It all started with a private family Eucharist at the Wildflower Center on Friday, followed by a larger funeral service Saturday afternoon attended by nearly 1,500 of Lady Bird’s friends, family, and dignitaries from around the world. Among them were former Presidents Jimmy Carter and Bill Clinton, former First Ladies Rosalyn Carter, Hillary Clinton and Nancy Reagan, as well as Barbara and Laura Bush (whose husbands were noteably absent from the proceedings).

Former President Ford’s daughter Susan was in attendance, as were JFK’s daughter Caroline and Maria Shriver, a longtime personal friend of LBJ’s daughters Luci and Lynda. Members of the Robert F. Kennedy family did not attend the service, but considering the relationship between RFK and LBJ was never a friendly one, this came as no great surprise.

One of the most memorable moments came during a speech by former LBJ White House aide Tom Johnson. When he said that Lady Bird’s “magic” had touched so many souls, a heavy downpour began — out of a clear blue sky — thundering so loudly on the roof that the audience could barely hear his words. In their remarks, longtime family friends Bill Moyers and Rev. Patsy Chaney also seemed to interpret the rain as a sign that Lady Bird’s spirit was present and apparently, pleased.

As if on cue, the rain stopped just as the service was ending. The hot Texas sun re-emerged, banishing those dark storm clouds for the remainder of the weekend.

Moments of Quiet Reflection

More than 12,000 people passed by Lady Bird’s casket while she lay in repose for 22 hours at the LBJ Library, and I was one of them.

I went by early Saturday morning, a time when the museum seemed peaceful, even serene, affording visitors more private space for quiet contemplation. The line was short at that time of day. No one felt rushed passing by the casket. Many stopped to bow their heads in prayer, sometimes for several minutes, before moving on.

Lady Bird Johnson Lies In Repose at the LBJ Library

PHOTO CAPTION: Former LBJ press secretary Liz Carpenter (left, in wheelchair) joins members of the Johnson family at the Lyndon Baines Johnson Library and Museum in Austin, where Lady Bird lay in repose for 22 hours, allowing the public a final chance to say goodbye.

I placed a single rose for Lady Bird in a basket that was already overflowing with Texas wildflowers brought by her many admirers. Particularly moving was a crayon drawing of colorful flowers that had been placed inside the basket by a small child.

Surveying the assembled crowd, I took notice of how many young children were there, and while few, if any of them ever had a chance to meet Lady Bird Johnson, they seemed to understand and respect her importance somehow.

As they walked hand-in-hand with their parents, I observed the great curiosity and interest on the children’s faces while they listened to their grandparents tell first-hand stories of the LBJ years, and of the Lady Bird they knew and remembered so well. It made me feel profoundly grateful to hear members of this swiftly-disappearing generation passing oral histories to their grandchildren and great-grandchildren, in essence saying:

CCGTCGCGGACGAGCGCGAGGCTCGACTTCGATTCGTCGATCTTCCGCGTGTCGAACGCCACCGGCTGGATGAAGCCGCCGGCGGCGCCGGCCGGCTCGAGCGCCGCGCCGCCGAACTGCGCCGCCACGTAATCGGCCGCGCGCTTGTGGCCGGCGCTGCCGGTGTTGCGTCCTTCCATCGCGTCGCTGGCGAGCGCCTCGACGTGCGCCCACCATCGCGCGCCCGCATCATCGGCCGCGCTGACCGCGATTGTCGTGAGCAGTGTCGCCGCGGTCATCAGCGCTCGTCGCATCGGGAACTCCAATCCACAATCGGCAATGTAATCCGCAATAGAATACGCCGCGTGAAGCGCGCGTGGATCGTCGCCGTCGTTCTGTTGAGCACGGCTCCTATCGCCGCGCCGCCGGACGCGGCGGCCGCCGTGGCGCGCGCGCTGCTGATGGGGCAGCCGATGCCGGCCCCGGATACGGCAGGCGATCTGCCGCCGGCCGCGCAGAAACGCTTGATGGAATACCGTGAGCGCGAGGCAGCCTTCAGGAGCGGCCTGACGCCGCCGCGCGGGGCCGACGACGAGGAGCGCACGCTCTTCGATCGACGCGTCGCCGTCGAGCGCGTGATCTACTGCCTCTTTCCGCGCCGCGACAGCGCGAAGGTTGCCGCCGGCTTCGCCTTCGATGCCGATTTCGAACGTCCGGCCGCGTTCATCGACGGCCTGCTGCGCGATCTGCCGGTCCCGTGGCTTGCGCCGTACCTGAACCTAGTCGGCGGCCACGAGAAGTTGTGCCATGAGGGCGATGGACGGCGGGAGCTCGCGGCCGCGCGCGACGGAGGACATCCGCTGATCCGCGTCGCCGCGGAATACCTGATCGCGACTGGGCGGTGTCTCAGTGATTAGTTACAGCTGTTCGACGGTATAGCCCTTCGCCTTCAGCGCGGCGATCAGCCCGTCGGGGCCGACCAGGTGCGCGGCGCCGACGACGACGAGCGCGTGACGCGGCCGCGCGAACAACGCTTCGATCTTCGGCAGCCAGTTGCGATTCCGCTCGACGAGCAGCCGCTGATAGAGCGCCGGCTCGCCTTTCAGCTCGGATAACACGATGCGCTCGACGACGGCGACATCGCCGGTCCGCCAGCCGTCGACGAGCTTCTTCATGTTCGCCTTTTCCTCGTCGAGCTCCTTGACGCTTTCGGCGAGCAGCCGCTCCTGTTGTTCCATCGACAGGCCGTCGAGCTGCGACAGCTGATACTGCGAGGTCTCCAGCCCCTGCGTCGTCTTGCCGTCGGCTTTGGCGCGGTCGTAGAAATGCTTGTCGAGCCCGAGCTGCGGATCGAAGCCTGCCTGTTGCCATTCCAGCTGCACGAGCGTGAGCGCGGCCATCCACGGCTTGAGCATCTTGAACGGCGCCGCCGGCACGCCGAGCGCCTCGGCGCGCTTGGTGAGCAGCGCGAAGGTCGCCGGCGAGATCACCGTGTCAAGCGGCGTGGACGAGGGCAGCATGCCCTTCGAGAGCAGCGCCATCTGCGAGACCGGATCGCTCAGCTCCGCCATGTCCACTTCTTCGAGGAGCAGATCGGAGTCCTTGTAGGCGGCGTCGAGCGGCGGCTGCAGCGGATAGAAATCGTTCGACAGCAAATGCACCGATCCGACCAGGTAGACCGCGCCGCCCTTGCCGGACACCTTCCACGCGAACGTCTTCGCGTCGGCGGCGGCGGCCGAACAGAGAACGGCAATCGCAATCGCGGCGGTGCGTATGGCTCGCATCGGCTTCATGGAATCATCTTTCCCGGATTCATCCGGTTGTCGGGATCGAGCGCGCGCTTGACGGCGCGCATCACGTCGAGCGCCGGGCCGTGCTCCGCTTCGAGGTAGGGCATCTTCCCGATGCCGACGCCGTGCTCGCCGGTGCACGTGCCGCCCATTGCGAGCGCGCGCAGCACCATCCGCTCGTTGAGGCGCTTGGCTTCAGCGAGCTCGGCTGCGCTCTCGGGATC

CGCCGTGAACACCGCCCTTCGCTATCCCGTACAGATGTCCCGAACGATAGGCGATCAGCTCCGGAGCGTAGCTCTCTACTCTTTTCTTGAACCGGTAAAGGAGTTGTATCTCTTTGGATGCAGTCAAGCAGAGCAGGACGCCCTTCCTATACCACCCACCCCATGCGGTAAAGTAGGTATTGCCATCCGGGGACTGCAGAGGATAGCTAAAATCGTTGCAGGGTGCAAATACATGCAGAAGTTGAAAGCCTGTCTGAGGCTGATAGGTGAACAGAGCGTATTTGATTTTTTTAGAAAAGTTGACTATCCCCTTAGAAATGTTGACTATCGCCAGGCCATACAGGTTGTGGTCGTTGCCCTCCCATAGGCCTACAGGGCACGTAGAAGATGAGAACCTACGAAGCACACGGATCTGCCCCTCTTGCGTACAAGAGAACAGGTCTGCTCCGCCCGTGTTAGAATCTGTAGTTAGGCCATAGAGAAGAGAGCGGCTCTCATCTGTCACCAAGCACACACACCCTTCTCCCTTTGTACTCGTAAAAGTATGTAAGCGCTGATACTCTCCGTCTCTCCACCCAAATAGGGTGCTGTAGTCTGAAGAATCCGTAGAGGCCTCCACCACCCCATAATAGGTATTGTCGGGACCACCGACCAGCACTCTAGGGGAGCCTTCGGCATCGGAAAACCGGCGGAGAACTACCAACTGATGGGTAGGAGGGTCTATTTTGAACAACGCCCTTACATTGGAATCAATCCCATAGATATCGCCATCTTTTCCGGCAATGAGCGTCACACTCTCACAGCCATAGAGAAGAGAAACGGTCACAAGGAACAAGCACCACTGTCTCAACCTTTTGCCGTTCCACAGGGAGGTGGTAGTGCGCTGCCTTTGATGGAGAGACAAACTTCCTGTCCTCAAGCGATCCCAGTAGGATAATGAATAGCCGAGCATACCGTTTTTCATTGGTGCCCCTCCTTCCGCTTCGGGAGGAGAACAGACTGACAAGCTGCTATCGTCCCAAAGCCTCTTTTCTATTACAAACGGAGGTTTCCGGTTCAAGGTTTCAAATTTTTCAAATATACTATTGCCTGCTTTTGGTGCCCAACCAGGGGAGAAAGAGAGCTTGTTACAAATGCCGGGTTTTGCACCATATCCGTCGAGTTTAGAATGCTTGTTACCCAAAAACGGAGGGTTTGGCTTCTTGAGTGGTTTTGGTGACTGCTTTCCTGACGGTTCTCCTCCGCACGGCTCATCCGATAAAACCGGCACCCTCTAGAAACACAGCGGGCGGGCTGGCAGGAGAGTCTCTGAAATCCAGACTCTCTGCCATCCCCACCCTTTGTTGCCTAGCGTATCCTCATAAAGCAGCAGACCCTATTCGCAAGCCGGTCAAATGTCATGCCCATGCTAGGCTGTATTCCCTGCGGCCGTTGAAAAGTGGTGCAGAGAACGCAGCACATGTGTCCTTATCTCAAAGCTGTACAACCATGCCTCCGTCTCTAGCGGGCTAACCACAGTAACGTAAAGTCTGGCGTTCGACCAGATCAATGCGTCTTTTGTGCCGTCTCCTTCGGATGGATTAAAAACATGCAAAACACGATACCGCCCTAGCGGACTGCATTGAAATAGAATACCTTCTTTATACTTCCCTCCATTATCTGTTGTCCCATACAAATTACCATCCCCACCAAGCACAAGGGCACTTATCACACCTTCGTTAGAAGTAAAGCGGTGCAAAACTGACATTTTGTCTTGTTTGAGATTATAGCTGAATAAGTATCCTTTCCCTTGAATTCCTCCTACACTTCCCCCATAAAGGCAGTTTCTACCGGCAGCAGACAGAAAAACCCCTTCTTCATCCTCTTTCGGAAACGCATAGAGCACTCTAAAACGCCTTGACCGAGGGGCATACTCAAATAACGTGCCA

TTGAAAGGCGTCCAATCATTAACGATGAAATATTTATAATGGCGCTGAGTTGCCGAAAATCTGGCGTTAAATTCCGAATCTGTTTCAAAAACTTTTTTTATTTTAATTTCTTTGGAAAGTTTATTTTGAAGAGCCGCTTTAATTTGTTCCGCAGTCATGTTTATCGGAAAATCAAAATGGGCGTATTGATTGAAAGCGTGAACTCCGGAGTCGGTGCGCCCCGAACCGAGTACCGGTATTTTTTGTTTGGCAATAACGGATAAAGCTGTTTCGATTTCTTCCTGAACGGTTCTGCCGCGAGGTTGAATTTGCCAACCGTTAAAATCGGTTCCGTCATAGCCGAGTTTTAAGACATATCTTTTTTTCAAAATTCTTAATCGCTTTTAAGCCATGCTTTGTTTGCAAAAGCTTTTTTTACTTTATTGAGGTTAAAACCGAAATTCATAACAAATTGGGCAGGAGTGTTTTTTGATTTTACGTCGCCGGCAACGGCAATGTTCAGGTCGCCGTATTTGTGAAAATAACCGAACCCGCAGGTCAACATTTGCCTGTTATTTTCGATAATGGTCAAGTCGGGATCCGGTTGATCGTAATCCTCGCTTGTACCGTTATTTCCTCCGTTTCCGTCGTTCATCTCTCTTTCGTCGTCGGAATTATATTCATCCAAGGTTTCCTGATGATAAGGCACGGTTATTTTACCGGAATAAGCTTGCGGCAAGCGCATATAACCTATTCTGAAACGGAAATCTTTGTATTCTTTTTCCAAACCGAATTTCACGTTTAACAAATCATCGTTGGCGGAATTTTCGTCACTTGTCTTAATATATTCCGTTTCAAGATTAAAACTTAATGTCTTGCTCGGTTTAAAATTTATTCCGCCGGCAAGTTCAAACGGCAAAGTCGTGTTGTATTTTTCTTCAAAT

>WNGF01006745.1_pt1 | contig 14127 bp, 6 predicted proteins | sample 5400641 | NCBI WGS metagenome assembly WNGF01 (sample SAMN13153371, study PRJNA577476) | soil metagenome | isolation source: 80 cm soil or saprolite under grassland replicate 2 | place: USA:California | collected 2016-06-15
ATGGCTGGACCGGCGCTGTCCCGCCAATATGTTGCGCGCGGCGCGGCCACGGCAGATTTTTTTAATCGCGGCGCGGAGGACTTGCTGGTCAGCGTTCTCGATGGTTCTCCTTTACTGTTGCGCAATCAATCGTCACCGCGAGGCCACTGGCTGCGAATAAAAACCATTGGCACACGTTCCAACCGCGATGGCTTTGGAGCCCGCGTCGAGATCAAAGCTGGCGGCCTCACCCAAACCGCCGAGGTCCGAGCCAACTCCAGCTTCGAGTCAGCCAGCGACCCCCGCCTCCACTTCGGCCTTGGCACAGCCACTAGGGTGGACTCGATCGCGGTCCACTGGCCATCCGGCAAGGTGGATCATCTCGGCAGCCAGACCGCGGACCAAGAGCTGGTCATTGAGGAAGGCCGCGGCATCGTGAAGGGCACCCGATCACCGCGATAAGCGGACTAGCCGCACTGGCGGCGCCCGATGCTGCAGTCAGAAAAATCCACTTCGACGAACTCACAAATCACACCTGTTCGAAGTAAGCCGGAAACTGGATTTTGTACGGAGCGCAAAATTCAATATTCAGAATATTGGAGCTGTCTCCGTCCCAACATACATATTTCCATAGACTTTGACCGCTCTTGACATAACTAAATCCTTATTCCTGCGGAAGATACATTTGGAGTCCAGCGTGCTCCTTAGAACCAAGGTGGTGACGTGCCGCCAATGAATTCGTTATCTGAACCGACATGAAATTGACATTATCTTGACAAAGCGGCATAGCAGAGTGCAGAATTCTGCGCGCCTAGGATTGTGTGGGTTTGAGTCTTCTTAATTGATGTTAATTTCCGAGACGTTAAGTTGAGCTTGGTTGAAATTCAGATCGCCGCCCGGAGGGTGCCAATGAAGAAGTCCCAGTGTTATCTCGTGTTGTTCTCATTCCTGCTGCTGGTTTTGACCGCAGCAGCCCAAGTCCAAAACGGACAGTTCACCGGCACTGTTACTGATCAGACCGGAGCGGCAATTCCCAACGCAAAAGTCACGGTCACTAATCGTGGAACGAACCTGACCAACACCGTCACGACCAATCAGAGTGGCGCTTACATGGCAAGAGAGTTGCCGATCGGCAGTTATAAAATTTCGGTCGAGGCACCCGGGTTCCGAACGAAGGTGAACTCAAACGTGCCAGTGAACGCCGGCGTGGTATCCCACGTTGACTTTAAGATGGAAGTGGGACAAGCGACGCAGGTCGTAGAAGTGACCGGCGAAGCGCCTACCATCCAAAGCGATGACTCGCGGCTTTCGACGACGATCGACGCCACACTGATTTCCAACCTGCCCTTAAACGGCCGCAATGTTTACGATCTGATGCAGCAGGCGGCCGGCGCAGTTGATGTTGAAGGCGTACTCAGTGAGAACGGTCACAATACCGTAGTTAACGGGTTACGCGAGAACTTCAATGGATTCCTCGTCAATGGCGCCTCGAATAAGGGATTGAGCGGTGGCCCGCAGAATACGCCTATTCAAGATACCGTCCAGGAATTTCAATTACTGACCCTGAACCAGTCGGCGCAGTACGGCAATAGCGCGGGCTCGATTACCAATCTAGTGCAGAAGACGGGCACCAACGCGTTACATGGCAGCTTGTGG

“Don’t let it be forgot
That once there was a spot
For one brief shining moment that was known as Camelot.”

Historical Perspective

Her passing of Lady Bird Johnson marks the symbolic close of  “Camelot,” an era presided over by four powerful personalities embodied in two charismatic first couples: President John F. and Jacqueline Kennedy, Lyndon B. and Lady Bird Johnson.

She outlived them all by many years. Even in advanced age and poor health, Lady Bird never seemed to tire of relating her stories of what those years in the White House were really like.

There are some who say that “Camelot” ended on that day in November 1963 when President Kennedy was assassinated. Or when Bobby was killed five years later. At the time of Lyndon Johnson’s death in 1973, the Vietnam war was still raging on. With so much bitterness in the air over the mess in Southeast Asia, it was indeed difficult then for the country to unite and remember him fondly, even at his funeral.

Although Jacqueline Kennedy-Onassis lived until 1994, she declined to discuss the subject at any length in interviews. While the public certainly understood and respected her reasons, Jackie’s silence did frustrate some Kennedy scholars who had hoped to clarify the historical record before she passed away.

Only with the hindsight of history can we finally come to see events in their proper perspective. And so it seems somehow fitting that Lady Bird lived on so many years beyond her Camelot contemporaries. Her willingness to share information through numerous candid interviews and the declassification of documents, as well as her sense of fairness and objectivity (she was trained as a journalist during her college years at UT) may well be what history will ultimately thank her for the most.

The End of An Era

Strolling through the LBJ Library and Museum at 7:30 a.m. on the Saturday morning of Lady Bird’s funeral, it is still rather quiet. The only background noise is the ever-constant rhythm of people ascending the main staircase up to where she lay in repose on the second floor. But the exhibits are open, so I begin to browse through the impressive collection of memorabilia documenting LBJ’s long political career.

At the end of a hallway, nestled in a somewhat dark corner next to a page from Johnson’s desk calendar during the Cuban Missle Crisis, one document in particular caught my eye. It was a letter from Jack Kennedy to LBJ inviting Lyndon to join him on the podium to accept their party’s nomination at the Democratic National Convention. The date of the letter was July 14, 1960.

Then it hit me: this was when it all began. What we call “Camelot” was born in Los Angeles the moment that LBJ and JFK stepped up to that podium on the last night of the convention as the future President and Vice President of the United States. July 14, 1960.

And this is when it all ends, I thought to myself. Perhaps it was just a coincidence today’s date was July 14, but it was a strange feeling indeed to realize, while standing in the halls of history at that moment, that the era of “Camelot” ended exactly 47 years to the day after it had begun.

* Copyright 2007 by All Rights Reserved.